The stalls in the park were awesome. The usual guys were there with Angus burgers and Lattes but there was an outdoor smokehouse courtesy of Spinks and free whisky tasting, Deanston I believe Mr Hat, if I hadn’t been operating a Nil By Mouth policy at this time I’d have been in hog heaven. While the Pipey went to do that for which he is most famous I held his pipes and together with Davey the Saviour and Birler Bill we were photographed by umpteen beautiful foreigners. Zoolander in kilts. Tartan Steel.
A pleasant time was had listening to the bands on after us, it’s always good to scope the competition but the rain is threatening and there is a sweet shop next to the bus. Big Stewart has returned in a stetson, Brian offers him a sweetie, “No thanks, I’m watching what I’m eating.” Stoo then approaches proffering sweeties, “Thanks!” Purdy shouts, “Well done Big Man that was 4 minutes!” Back on the bus the conversation has turned to Cowal and what we should wear doon the street. Mankinis have been ruled out thankfully.
The work of the day isn’t over and we still have to play in Grade 3 but one of the many and varied rules means that we have to play an MSR and as we haven’t practiced let alone perfected the MSR set we might have to withdraw. Neil wants to give it a go, Isy says she can’t play the last tune and Neil calls her, “Shandypants.” A new term of endearment is born. The compromise reached with the RSPBA sees us playing a 2/4 set and getting judged but not being placed which isn’t ideal but lets the guys play again. After the Grade 3 contest (I held the capes) we watched the higher grades play and we watched the athletics. Bridge of Allan take their athletics seriously, we watched the 100m dash; under the rope and into the bleachers, the 3K cycle race, juveniles running at all distances and of course the Highland wrestling and the Heavies. All this is going on while pipe bands play, dancers dance and Drum Majors polish their buttons. There is only one Grade 1 band present, Denny and Dunipace Gleneagles, and they sound amazing in the final tuning area. In the circle I have no idea how they sounded as the tannoy decided to give us Alan Partridge meets Neil Oliver right over the top of them. Now I like Neil Oliver, he turns my sister into a gibbering mess, but I wanted to hear the band and then Neil could have told us his tales at the Chieftains speech. Just a small niggle in an otherwise perfectly arranged day. Back on the bus it’s decided Purdy looks even dafter in Big Stewarts stetson than Big Stewart.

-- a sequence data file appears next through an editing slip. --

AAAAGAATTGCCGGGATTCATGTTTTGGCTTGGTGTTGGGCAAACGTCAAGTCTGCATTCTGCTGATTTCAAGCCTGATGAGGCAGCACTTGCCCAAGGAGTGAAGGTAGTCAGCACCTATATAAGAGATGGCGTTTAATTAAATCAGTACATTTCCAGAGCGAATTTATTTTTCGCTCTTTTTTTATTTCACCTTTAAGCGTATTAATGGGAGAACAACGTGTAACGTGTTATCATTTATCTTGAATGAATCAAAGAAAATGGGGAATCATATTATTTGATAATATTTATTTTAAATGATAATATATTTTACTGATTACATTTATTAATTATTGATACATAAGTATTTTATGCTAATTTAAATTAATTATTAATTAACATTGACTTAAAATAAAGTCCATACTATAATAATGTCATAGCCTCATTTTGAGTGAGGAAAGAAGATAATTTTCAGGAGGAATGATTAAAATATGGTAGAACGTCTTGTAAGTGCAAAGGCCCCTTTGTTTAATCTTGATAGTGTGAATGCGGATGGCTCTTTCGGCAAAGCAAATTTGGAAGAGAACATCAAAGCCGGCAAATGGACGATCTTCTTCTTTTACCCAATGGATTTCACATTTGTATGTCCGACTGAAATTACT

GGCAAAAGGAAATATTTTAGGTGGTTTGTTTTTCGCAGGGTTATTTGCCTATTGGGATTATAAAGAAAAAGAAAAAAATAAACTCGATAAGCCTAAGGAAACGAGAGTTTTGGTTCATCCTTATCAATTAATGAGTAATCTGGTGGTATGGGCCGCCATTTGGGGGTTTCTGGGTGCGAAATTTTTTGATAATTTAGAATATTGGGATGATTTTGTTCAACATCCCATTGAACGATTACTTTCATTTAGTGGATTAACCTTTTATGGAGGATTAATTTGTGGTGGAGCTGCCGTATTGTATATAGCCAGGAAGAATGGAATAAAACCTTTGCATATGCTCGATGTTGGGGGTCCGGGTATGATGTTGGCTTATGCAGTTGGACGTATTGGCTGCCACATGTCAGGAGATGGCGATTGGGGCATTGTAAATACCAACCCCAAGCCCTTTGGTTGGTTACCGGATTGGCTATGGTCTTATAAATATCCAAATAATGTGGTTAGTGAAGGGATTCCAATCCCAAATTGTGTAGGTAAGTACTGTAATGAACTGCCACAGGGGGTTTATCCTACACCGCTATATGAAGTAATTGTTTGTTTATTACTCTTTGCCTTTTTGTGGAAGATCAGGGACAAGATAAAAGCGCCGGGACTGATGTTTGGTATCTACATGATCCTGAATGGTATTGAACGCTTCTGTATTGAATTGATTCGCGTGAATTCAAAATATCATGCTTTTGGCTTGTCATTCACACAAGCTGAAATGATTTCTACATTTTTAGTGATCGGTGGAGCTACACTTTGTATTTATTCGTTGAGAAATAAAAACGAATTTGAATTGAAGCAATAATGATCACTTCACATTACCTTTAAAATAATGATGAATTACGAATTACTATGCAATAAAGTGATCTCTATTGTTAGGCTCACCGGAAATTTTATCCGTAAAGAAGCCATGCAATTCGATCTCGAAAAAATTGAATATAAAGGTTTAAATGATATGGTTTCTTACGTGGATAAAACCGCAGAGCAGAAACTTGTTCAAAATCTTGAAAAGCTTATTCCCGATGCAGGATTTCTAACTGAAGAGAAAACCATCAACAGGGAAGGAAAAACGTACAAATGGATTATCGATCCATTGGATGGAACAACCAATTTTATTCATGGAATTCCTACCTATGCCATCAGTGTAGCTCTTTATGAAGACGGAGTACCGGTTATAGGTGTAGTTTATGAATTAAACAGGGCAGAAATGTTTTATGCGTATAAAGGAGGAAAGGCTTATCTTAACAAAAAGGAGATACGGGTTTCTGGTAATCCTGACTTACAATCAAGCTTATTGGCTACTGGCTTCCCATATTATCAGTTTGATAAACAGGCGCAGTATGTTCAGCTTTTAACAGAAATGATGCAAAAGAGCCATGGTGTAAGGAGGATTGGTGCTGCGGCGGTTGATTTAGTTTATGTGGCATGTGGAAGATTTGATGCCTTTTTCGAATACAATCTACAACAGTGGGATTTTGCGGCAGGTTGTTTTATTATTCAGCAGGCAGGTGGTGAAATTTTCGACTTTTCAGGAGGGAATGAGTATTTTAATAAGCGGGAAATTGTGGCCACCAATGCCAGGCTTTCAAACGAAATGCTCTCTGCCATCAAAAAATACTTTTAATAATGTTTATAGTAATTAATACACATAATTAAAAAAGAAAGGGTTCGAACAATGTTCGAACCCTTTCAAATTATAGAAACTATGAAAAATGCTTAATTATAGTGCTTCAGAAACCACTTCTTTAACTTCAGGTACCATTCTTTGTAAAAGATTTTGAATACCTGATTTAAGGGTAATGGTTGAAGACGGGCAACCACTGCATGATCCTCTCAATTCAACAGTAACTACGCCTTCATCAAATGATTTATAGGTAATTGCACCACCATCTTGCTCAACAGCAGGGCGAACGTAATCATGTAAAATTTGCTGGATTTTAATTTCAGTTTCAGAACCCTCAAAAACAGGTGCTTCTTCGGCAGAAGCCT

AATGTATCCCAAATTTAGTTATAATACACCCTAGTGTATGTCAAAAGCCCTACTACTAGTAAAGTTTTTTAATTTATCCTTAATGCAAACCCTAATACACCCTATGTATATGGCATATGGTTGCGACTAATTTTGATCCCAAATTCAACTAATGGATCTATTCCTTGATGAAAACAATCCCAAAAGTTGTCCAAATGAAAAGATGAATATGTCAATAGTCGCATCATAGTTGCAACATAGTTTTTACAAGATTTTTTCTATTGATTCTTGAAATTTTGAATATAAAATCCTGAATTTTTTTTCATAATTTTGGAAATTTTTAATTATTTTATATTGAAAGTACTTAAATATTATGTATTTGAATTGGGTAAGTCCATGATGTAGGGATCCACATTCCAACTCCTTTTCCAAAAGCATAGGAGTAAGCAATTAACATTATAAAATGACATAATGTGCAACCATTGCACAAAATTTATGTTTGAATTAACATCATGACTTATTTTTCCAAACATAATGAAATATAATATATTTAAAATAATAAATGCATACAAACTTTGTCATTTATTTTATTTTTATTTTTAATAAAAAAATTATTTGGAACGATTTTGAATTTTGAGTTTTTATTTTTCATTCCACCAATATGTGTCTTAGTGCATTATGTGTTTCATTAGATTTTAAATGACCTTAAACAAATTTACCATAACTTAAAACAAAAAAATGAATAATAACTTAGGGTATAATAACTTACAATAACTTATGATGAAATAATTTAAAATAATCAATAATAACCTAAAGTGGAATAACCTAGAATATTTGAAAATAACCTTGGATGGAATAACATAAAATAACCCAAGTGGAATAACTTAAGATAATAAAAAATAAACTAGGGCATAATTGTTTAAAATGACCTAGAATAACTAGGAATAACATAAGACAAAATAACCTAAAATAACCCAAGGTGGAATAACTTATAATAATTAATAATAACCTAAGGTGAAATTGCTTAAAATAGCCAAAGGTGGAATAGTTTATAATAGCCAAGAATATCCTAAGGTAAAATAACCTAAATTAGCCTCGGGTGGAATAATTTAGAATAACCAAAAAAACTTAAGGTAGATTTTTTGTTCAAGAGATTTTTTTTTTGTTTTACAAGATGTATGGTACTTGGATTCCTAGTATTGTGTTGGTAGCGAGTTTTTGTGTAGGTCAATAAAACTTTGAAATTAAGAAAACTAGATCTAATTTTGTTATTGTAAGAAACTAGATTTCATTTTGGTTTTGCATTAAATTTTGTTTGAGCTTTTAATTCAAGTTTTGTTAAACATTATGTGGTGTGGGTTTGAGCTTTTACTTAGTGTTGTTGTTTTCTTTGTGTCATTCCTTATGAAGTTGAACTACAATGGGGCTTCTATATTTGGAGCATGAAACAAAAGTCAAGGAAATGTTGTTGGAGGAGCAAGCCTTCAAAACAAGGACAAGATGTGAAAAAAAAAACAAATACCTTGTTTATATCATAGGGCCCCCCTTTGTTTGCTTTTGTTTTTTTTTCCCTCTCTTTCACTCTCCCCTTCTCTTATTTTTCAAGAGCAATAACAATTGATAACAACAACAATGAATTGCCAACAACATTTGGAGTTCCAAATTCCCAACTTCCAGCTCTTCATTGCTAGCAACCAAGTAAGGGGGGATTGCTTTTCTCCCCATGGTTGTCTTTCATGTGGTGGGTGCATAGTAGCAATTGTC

We have a treat in store, there is to be a massed band entry into the arena for the march past. We are massed band novices, our only experience being Arran and there are only four bands there. We end up scattered the length and breadth of the bands present and then the rain came on and Neil Oliver was entertaining and gracious but thankfully brief. Periodically there is a gunshot and groups of runners zoom round the track. Well done everyone who won a prize. We had a good day out, a bit disappointed with the result as the quiet on the pogobus home told. The next outing is Arran where we have never lost a piper/drummer.